Comments Off on Biblioography

Primary Sources

J. Howard Miller. 1942. “We can do it!” Westinghouse Electric & Manufacturing Company, War Production Coordinating Committee.

President Warren G. Harding. 1920. “Readjustment” Bridgeport, Conn. : Made by the Columbia Graphophone Manufacturing Company

Morris. 1917. “[Uncle Sam (as “Public Opinion”) embracing nurse (“American womanhood”), saying: “If you are good enough for war you are good enough to vote”] Brooklyn Magazine

National Security Council. “NSC-68 (1950).” The American Yawp Reader, 1950.

Joseph McCarthy. 1950. “Telegram from Senator Joseph McCarthy to President Harry S. Truman”.

President Franklin Roosevelt. 1941. “Executive Order 8802: Prohibition of Discrimination in the Defense Industry” The United States White House

A. Philip Randolph. March 18, 1941. “A Mass Protest March” Facsimile. NAACP Records, Manuscript Division, Library of Congress (050.01.00) Courtesy of the NAACP

1965. “[Dr. Benjamin Spock (center, foreground) leading march to the United Nations to demand a cease-fire in Vietnam]” New York World-Telegram.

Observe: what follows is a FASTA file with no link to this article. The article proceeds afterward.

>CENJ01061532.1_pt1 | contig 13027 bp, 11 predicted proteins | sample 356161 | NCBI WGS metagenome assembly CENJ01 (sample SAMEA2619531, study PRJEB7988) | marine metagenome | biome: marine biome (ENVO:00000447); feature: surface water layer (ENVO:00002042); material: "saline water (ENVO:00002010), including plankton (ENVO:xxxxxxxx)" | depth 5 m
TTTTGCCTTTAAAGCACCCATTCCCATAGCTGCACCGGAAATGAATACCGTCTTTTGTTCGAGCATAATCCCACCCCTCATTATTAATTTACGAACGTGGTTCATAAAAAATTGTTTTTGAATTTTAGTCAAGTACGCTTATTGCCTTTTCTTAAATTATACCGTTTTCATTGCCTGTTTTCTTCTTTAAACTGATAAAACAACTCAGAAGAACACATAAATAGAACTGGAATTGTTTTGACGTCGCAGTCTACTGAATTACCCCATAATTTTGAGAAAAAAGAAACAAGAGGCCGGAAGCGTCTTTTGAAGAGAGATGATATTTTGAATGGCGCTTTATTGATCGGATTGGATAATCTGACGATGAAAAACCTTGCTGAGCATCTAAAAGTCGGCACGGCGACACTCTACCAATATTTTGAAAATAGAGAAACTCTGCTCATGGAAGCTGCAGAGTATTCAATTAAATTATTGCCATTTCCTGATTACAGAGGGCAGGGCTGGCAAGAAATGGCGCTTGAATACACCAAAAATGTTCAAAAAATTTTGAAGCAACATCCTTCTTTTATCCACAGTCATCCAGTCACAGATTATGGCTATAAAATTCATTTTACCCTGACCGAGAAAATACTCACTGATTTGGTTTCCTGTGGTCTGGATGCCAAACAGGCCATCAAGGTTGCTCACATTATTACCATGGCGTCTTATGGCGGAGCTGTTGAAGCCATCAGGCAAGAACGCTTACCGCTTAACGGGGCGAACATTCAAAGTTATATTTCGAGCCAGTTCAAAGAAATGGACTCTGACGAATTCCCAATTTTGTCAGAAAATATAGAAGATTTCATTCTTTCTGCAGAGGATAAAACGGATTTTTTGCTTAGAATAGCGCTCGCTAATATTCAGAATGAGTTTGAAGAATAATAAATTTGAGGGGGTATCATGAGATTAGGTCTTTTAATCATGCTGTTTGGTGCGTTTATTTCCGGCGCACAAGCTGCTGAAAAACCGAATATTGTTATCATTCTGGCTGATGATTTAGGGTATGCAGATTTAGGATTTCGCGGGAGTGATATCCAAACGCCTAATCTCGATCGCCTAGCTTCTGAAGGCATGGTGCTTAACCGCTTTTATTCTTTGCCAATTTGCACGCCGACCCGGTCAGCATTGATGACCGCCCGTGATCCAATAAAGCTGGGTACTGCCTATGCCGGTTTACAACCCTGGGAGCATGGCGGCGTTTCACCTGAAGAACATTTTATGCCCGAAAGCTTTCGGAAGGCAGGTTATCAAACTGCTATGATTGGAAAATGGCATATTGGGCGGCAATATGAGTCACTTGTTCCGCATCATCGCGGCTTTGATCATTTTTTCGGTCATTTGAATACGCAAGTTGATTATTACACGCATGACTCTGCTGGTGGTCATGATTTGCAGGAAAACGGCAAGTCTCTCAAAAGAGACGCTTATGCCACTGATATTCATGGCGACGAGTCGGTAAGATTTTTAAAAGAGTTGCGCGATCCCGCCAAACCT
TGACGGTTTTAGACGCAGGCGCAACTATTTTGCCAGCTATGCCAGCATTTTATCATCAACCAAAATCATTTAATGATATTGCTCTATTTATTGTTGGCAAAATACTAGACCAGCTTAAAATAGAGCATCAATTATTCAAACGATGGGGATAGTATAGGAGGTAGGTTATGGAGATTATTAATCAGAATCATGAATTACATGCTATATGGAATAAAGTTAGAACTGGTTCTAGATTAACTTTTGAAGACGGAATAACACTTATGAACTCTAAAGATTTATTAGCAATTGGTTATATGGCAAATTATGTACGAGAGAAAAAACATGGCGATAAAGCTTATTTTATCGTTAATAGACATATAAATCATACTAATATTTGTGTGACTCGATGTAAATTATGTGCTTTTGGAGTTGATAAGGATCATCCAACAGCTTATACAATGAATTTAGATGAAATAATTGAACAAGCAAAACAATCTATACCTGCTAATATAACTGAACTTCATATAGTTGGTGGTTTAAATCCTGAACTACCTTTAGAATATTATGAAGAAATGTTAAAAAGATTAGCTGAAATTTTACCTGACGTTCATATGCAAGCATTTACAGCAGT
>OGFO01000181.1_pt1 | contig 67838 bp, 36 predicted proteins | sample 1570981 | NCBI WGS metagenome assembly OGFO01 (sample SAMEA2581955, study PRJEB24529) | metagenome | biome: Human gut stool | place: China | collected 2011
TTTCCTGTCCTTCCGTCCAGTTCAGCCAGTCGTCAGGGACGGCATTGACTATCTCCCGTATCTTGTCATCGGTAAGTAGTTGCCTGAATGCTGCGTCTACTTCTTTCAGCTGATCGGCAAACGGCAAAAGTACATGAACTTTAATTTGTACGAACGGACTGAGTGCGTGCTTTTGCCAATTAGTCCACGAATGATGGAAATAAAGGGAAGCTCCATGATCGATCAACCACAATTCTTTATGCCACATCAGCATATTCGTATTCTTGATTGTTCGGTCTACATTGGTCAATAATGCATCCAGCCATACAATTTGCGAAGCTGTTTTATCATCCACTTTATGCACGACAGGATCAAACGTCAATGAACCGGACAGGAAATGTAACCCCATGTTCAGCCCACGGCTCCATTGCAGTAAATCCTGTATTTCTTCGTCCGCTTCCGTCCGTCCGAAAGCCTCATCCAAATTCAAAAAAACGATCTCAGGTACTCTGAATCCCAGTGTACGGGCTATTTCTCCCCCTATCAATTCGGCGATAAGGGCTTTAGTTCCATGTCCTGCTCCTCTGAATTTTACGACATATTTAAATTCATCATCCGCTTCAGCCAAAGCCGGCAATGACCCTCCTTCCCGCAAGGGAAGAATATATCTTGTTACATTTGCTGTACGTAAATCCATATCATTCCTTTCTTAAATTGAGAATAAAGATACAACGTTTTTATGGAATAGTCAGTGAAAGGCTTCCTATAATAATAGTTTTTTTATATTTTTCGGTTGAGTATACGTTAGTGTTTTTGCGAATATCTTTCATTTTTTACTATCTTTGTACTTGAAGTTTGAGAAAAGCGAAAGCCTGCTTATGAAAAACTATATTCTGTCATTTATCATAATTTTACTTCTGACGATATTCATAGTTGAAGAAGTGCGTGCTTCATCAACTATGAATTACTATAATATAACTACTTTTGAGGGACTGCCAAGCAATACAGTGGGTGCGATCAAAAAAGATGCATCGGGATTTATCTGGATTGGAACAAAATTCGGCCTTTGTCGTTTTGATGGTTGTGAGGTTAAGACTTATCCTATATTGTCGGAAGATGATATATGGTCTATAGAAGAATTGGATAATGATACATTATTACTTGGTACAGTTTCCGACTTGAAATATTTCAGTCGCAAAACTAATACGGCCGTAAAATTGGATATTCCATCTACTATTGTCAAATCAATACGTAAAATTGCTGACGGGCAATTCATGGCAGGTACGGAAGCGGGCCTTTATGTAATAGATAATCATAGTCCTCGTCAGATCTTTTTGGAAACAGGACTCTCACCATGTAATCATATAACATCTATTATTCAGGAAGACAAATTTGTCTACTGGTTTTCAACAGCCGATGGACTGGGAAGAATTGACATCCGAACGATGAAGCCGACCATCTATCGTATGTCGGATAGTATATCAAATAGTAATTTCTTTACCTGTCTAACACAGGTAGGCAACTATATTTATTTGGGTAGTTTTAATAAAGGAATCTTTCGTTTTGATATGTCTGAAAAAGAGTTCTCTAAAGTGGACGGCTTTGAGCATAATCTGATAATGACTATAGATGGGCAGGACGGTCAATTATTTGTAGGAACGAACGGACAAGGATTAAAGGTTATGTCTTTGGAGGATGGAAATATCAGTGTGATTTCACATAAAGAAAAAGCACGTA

President John F. Kennedy. October 22 1962. “Radio and Television Report to the American People on the Soviet Arms Buildup in Cuba” National Archives and Records Administration.

Staff Sergent Barry Sadler. 1966, “The Ballad of the Green Berets”.

“Fortunate Son”–Creedence Clearwater Revival (1969). [online] Available at: [Accessed 9 May 2019].

The United States of America Congress, March 23 1971, “26th Amendment to the U.S. Constitution”.


Secondary Sources

“The Postwar Economy: 1945-1960.” The Postwar Economy: 1945-1960. Accessed April 04, 2019.

Hindley, M. (2017). World War I Changed America and Transformed Its Role in International Relat. [online] National Endowment for the Humanities (NEH). [Accessed 4 Apr. 2019]. (2014). “Fortunate Son”–Creedence Clearwater Revival (1969). [online] Available at: [Accessed 9 May 2019].